The obvious question is why does ocean depth correlate with age of the rock at the bottom, and why is it specifically with the square root of age.  The earth can be divided up into two zones: the lithosphere, which is the part of the earth near the surface where rock behaves like a brittle substance, and the asthenosphere, which begins at the depth at which rock starts to flow like a fluid and can deform plastically (like silly putty) over geological time scales.  We’ll leave it to James to give us the etymology of those words.  Near the mid-ocean ridges, where the plates are being formed and are very young, the lithosphere is very thin because it is so hot.  Rock also is a very good insulator, and cools very slowly through conduction.  However, as you get further and further away from the mid-ocean ridges the rock has had a lot of time to cool, and because of this the lithosphere is much thicker. Another thing one must realize is that rock is more dense when it’s cold.  So, the dense, cooled-off lithosphere is floating on top of the hot plastic asthenosphere.  Because the lithosphere is more dense it actually wants to sink, but it can’t because the strength of the rock holds it in one piece.  It’s kind of like when you have some hot grease and as it starts to cool you get a thin skin of solid fat on the surface.  That fat is denser but doesn’t sink because it’s all stuck together.  However, since the cooler parts of the lithosphere are thicker they want to sink into the fluid below even more than the thin hot parts.  So, as the rock cools it thickens and sinks further down into the fluid below until it obtains a state referred to as hydrostatic equillibrium, when all of the pressures in the fluid balance out.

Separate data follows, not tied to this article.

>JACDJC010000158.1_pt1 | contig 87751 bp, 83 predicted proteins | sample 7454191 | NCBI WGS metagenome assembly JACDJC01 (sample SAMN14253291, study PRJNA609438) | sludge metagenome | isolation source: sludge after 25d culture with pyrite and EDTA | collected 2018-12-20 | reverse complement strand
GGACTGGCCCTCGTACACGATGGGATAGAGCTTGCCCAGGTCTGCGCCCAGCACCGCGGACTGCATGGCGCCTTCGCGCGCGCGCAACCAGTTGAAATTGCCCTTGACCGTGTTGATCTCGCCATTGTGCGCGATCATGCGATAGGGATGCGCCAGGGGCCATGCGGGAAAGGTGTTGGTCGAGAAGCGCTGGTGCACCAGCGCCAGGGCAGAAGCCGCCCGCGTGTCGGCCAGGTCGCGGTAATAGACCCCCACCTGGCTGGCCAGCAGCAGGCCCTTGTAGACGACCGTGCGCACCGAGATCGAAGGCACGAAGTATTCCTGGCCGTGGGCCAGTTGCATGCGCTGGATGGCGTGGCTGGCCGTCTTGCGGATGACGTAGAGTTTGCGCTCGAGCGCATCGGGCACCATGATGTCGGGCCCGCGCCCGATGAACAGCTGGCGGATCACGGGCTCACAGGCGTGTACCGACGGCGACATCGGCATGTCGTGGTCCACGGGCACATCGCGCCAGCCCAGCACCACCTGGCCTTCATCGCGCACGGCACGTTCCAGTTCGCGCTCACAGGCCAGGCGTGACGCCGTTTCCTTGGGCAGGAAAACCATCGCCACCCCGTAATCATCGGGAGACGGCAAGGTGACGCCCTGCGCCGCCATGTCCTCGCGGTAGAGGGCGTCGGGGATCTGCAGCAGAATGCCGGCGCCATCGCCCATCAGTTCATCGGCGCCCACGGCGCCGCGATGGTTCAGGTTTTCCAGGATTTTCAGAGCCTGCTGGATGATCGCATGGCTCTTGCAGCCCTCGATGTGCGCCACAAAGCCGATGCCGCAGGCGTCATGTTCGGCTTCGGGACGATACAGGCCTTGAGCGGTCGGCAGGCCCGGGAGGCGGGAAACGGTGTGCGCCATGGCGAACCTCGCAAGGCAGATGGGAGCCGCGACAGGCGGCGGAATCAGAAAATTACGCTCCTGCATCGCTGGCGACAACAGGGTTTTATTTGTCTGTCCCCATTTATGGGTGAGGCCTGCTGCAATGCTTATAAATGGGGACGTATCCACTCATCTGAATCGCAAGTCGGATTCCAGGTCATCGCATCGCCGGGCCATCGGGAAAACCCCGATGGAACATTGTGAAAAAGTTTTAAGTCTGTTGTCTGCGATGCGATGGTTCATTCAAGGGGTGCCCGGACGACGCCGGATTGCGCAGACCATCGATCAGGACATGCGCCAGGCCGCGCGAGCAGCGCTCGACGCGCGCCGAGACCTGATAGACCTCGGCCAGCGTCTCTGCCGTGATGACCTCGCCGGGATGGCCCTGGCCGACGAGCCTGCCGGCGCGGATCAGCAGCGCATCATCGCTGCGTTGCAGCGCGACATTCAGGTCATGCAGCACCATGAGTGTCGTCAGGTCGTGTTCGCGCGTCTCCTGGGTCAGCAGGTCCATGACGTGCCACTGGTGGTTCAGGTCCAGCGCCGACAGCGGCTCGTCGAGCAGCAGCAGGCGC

So this nice little story explains why the deeper parts of the ocean are also the older parts.  However, we can even show with a simple calculation that this relationship should go with the square root of age.  As I alluded above, the heat loss from the rock is mostly through conduction.  If one sets up the proper equations then one finds that the temperature follows the equation below, where kappa is the thermal diffusivity of the rock (how quickly it conducts heat):